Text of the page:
Alright, let's see what we've got this time.
Oh yes – freaky, little chubby men dressed as some of DC Comics' most iconic superheroes.
… and Captain Marvel (who some folks call "Shazam").
No matter how horrible they may be, you have to admit, these characters are immediately recognizable. Is that because they have classic, well-designed costumes?
The characters have just been around for so long, their colors and patterns are burned into our brains. You could put a chimpanzee in blue and red pajamas, and I'm sure everyone would say he's Superchimp. (Even without the logo.)
Superchimp photo courtesy of BigStockPhoto.com.
Anyway, back to my point. These are some ugly-ass toys, but they're great. It's their superbly poor production values that make these things so unique and interesting.
I actually picked 'em up at a toy show several months back. These lil' guys have no markings at all, but the dealer I bought 'em from says they're cake-toppers from the 60s.
Cake toppers, huh?
I dunno. Seems like a possibility I guess. They do have holes on the bottom for you to conveniently cram a candle up their butts.
How would you feel if you saw these things on your birthday cake? I'd be excited
I have no clue who made these things or even if they're even official merchandise released by DC Comics.
As I stated early, they are just bizarre, "not-quite-right" 2.25" versions of some of our favorite superheroes. So what if they are just cheap (actually, they were a tad costly), little pieces of crap. They are fun.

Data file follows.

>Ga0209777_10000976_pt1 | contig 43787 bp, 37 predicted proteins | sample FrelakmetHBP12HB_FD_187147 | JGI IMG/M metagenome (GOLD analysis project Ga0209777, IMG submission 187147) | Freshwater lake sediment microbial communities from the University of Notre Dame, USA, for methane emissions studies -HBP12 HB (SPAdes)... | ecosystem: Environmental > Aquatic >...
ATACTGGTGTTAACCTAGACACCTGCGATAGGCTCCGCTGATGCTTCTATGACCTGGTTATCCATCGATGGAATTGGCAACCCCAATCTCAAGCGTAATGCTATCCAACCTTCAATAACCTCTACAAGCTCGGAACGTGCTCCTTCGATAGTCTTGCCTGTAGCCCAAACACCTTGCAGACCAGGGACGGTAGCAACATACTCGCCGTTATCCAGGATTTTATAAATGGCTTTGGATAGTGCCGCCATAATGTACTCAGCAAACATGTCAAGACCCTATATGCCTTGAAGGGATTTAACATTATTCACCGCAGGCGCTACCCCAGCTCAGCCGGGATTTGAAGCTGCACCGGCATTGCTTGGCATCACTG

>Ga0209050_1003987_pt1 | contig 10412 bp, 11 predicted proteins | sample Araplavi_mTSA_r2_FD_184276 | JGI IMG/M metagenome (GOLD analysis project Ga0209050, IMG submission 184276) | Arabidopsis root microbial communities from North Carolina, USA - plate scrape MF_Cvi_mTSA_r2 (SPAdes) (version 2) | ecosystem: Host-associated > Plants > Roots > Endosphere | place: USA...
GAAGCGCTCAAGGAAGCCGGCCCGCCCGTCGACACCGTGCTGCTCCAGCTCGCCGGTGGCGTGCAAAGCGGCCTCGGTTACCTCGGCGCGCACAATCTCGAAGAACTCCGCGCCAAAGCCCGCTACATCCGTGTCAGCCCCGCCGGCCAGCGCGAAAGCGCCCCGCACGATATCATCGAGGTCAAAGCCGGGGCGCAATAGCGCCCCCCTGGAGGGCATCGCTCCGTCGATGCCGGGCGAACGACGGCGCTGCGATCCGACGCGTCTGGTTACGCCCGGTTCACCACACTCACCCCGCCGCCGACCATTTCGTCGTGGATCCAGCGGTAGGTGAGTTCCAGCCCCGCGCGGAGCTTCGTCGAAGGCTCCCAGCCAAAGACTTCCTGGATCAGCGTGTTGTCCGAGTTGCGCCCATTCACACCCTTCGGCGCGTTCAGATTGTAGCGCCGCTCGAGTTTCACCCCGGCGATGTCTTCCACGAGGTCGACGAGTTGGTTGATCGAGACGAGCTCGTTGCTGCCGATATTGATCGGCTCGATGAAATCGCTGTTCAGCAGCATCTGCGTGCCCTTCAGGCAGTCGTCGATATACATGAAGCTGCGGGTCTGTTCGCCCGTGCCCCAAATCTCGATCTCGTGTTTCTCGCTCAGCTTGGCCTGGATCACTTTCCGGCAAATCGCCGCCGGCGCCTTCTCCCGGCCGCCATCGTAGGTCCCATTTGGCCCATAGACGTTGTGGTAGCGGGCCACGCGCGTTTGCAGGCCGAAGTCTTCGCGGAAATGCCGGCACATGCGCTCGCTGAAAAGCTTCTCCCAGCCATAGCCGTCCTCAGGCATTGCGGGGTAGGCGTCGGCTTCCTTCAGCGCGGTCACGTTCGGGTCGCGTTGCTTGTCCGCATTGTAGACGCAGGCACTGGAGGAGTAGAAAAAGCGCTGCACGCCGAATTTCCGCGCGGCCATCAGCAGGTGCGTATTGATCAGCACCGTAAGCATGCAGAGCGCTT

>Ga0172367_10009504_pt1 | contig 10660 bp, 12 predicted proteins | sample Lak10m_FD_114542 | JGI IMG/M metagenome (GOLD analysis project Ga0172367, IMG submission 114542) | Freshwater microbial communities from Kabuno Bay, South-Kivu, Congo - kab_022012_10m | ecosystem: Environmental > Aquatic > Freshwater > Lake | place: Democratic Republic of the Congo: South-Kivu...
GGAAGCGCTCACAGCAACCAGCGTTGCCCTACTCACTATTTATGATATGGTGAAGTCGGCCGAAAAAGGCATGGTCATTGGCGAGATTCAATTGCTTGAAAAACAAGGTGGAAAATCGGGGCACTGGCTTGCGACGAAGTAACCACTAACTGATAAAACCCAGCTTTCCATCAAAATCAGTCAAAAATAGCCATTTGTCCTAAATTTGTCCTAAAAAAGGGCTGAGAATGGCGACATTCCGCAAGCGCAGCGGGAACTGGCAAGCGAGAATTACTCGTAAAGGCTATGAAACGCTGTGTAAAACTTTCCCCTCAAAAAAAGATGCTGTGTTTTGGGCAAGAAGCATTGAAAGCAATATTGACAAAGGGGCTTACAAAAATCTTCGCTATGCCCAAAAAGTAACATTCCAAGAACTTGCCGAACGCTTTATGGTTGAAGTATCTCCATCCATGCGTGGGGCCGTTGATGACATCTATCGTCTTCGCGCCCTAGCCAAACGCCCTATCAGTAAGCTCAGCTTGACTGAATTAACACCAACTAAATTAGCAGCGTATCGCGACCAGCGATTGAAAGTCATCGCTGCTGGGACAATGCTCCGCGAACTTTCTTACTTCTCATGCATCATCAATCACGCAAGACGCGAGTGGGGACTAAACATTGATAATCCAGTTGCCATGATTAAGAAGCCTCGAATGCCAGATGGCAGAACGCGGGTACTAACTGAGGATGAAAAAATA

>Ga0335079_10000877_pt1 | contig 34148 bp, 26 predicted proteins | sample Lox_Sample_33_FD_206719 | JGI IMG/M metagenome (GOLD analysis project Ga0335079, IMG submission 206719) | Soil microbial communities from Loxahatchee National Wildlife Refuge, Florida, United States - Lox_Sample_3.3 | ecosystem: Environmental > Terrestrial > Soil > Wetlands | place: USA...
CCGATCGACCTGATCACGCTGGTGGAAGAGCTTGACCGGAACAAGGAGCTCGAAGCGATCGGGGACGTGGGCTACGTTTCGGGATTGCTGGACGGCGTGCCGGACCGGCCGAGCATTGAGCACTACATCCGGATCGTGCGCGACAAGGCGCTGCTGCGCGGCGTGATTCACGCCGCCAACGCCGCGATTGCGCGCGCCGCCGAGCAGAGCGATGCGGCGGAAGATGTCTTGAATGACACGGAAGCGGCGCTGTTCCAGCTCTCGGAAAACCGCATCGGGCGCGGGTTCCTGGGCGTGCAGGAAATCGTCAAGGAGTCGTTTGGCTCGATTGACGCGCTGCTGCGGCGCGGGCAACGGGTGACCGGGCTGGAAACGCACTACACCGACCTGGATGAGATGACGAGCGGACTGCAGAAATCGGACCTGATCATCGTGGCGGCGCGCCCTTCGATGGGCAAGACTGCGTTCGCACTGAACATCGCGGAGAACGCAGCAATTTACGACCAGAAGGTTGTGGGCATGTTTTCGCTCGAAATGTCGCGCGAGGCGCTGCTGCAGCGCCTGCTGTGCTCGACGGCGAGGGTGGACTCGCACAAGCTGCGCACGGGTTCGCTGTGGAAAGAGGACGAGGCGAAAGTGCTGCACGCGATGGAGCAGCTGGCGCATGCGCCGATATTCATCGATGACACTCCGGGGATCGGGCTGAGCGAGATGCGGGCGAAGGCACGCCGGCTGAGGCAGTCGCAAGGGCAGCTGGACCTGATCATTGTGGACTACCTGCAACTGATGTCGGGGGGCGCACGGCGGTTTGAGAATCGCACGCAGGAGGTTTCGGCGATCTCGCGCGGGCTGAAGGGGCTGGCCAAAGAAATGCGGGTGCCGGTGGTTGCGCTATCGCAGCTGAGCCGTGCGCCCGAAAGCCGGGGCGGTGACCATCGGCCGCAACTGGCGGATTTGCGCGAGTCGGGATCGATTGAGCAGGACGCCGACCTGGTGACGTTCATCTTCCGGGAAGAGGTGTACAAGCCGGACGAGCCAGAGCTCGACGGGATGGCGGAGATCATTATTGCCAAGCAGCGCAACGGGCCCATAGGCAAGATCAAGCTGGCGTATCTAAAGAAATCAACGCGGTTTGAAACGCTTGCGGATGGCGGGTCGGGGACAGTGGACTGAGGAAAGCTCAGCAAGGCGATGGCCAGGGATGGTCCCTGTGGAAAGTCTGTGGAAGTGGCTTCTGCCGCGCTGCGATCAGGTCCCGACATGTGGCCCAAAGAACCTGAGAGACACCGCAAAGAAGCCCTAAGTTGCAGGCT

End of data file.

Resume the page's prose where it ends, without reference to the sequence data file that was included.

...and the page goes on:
I'm pretty sure any kind of licensed DC Comics cake topper (or any toy for that matter) produced today would be generic and more strictly follow a model sheet or standards guide. It would probably look something like this.
Superman Cake Topper photo courtesy of CelebrateExpress.com.
Where's the fun in that? That guy actually looks kinda like Superman. Lame
On a side note – while researching these cake toppers, I came across some more mini statues that were very, very similar to what I've shown you (if not the original versions these pieces were based on).
These Capt. Marvel and Robin toys were actually listed as rubber pencil toppers on Gasoline Alley Antiques website and were made in Hong Kong in 1970. I actually found the Batman figurine in Reis O'Brien's (of Geek Orthodox fame) About.com's "Batman collection" article. His is supposedly made in China, and it has a completely different look as well.
My mini superhero cake toppers are hard plastic (maybe even very hard sugar?). They have no markings at all, and they're painted a lot more haphazardly.